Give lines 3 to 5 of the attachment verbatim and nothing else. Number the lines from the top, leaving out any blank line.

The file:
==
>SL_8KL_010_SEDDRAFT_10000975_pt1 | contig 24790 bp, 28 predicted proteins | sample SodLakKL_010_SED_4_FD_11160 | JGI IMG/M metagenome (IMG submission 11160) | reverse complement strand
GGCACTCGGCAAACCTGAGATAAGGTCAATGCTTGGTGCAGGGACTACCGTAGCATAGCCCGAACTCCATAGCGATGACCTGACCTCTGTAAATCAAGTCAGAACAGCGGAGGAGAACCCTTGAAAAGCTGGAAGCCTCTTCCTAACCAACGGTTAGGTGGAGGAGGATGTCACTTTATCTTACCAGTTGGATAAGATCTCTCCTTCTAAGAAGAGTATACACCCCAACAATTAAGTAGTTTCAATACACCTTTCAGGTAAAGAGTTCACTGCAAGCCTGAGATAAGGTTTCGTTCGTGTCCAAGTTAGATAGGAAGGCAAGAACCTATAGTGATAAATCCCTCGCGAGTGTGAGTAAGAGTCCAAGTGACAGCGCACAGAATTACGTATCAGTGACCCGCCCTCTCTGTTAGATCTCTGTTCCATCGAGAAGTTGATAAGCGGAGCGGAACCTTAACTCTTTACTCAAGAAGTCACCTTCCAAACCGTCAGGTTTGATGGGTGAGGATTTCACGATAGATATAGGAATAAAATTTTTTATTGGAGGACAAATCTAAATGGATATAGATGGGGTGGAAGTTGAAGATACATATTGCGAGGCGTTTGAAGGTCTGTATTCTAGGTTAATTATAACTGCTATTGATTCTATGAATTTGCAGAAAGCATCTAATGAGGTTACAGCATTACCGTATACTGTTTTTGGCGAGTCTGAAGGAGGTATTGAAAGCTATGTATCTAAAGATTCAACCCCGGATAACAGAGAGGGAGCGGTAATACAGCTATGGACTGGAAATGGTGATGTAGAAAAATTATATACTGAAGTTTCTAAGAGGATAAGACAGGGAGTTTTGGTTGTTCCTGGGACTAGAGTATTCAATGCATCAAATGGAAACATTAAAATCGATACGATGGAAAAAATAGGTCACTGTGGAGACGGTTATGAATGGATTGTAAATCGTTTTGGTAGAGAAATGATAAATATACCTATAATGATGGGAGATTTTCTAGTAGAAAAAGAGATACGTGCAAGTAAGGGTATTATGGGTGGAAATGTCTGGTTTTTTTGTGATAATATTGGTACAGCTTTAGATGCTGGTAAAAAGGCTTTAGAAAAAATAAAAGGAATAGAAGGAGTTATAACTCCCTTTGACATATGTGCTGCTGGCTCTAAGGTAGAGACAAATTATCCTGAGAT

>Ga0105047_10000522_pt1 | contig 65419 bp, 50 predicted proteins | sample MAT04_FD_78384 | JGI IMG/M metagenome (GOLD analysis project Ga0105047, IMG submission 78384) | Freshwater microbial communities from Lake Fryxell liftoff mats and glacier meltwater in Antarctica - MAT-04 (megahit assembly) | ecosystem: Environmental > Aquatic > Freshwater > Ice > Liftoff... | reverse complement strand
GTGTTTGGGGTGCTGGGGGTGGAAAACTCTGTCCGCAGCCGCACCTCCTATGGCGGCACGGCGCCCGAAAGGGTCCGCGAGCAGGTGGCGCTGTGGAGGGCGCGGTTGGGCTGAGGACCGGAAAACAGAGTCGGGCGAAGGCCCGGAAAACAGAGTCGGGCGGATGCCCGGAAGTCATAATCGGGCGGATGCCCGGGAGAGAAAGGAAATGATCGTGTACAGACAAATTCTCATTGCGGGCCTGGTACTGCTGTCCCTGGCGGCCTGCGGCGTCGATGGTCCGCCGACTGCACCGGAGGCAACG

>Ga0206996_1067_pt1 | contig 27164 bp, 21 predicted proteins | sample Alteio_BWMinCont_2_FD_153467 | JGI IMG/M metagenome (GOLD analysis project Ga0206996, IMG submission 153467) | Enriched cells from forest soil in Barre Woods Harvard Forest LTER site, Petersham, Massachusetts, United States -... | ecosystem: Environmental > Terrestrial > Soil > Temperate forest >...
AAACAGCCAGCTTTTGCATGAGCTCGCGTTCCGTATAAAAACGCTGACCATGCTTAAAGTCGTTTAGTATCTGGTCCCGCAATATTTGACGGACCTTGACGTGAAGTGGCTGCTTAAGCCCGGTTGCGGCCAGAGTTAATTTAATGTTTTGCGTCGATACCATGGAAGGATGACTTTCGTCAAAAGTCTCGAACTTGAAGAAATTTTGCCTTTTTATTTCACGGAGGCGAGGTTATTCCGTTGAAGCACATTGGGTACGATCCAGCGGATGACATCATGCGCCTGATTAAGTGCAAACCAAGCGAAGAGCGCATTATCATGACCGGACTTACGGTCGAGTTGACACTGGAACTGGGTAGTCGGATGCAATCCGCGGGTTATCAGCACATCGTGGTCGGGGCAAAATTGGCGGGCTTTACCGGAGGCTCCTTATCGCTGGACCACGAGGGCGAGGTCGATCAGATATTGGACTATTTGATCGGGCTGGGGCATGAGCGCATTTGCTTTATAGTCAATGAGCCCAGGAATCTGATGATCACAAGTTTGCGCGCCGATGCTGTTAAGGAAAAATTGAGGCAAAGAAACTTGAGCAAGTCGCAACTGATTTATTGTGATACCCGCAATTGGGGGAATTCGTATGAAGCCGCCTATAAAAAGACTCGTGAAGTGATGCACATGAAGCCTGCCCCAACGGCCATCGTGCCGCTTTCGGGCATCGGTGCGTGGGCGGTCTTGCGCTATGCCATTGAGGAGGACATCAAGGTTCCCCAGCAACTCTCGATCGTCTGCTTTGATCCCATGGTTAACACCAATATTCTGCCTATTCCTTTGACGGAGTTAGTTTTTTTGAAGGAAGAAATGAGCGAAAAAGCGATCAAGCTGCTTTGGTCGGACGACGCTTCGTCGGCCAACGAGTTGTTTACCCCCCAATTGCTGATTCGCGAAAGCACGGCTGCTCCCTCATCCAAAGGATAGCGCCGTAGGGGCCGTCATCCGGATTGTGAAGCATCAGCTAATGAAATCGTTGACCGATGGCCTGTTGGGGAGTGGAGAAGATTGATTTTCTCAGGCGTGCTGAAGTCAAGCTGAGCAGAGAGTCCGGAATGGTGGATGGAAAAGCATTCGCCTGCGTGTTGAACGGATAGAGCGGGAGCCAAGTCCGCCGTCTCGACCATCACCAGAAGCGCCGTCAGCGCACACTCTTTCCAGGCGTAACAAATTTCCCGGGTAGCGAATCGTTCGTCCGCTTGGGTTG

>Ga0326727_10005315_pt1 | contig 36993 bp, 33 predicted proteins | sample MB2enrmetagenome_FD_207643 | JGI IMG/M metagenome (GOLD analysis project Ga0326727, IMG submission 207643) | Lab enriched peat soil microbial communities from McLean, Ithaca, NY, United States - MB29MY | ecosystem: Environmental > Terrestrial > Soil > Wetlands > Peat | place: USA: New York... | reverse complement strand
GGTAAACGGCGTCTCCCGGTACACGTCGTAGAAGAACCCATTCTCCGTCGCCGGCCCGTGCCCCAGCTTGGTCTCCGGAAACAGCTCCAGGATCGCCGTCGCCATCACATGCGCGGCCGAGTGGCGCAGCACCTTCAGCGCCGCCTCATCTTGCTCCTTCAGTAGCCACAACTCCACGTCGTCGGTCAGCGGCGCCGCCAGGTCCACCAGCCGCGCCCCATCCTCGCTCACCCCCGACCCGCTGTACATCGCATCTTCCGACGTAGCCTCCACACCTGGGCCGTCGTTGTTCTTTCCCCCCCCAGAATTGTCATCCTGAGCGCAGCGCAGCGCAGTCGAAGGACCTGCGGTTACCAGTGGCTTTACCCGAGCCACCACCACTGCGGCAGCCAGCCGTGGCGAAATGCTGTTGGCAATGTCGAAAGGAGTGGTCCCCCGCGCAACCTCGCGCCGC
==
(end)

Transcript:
>Ga0105047_10000522_pt1 | contig 65419 bp, 50 predicted proteins | sample MAT04_FD_78384 | JGI IMG/M metagenome (GOLD analysis project Ga0105047, IMG submission 78384) | Freshwater microbial communities from Lake Fryxell liftoff mats and glacier meltwater in Antarctica - MAT-04 (megahit assembly) | ecosystem: Environmental > Aquatic > Freshwater > Ice > Liftoff... | reverse complement strand
GTGTTTGGGGTGCTGGGGGTGGAAAACTCTGTCCGCAGCCGCACCTCCTATGGCGGCACGGCGCCCGAAAGGGTCCGCGAGCAGGTGGCGCTGTGGAGGGCGCGGTTGGGCTGAGGACCGGAAAACAGAGTCGGGCGAAGGCCCGGAAAACAGAGTCGGGCGGATGCCCGGAAGTCATAATCGGGCGGATGCCCGGGAGAGAAAGGAAATGATCGTGTACAGACAAATTCTCATTGCGGGCCTGGTACTGCTGTCCCTGGCGGCCTGCGGCGTCGATGGTCCGCCGACTGCACCGGAGGCAACG

>Ga0206996_1067_pt1 | contig 27164 bp, 21 predicted proteins | sample Alteio_BWMinCont_2_FD_153467 | JGI IMG/M metagenome (GOLD analysis project Ga0206996, IMG submission 153467) | Enriched cells from forest soil in Barre Woods Harvard Forest LTER site, Petersham, Massachusetts, United States -... | ecosystem: Environmental > Terrestrial > Soil > Temperate forest >...